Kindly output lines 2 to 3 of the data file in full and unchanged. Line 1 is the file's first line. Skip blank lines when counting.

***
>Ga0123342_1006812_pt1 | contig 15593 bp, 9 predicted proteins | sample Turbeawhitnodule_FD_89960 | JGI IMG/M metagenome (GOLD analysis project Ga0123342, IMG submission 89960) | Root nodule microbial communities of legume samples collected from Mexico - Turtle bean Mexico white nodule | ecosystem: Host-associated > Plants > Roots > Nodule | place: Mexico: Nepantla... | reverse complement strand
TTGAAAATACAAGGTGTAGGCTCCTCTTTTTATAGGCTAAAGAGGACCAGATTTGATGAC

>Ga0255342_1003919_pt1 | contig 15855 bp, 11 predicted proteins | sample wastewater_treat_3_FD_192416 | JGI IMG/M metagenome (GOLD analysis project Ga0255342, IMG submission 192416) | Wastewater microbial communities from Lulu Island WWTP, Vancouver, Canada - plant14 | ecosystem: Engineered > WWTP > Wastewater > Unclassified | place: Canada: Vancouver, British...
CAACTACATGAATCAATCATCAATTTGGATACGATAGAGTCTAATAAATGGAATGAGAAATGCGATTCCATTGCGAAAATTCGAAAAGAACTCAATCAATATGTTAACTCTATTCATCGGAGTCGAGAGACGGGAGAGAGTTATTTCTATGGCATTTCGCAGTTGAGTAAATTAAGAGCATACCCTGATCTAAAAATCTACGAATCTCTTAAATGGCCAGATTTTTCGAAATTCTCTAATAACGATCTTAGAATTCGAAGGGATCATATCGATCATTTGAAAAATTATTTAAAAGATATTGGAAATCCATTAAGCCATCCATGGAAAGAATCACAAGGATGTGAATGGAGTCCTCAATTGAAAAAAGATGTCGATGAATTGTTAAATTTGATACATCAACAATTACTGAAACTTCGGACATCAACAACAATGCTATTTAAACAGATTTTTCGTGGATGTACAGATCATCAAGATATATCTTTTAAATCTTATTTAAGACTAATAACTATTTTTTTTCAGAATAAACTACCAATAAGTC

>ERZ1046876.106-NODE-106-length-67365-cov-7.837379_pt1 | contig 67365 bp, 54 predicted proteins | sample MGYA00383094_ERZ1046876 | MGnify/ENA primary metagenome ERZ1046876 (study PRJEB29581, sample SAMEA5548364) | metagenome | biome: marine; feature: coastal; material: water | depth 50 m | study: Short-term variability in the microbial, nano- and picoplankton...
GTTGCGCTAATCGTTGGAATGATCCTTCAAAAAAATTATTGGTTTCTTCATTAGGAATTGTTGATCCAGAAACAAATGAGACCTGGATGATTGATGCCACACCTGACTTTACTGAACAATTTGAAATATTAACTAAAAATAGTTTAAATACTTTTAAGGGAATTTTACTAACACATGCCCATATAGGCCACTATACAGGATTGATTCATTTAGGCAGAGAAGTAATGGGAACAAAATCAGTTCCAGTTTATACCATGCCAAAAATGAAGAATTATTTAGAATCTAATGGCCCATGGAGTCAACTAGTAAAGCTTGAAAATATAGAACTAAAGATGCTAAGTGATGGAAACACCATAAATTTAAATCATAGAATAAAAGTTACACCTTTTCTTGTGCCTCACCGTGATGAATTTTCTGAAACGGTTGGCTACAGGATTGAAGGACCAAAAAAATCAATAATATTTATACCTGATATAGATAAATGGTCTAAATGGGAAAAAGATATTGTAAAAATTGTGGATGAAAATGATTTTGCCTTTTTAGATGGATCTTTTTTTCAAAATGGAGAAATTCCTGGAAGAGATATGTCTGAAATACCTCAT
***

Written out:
TTGAAAATACAAGGTGTAGGCTCCTCTTTTTATAGGCTAAAGAGGACCAGATTTGATGAC

>Ga0255342_1003919_pt1 | contig 15855 bp, 11 predicted proteins | sample wastewater_treat_3_FD_192416 | JGI IMG/M metagenome (GOLD analysis project Ga0255342, IMG submission 192416) | Wastewater microbial communities from Lulu Island WWTP, Vancouver, Canada - plant14 | ecosystem: Engineered > WWTP > Wastewater > Unclassified | place: Canada: Vancouver, British...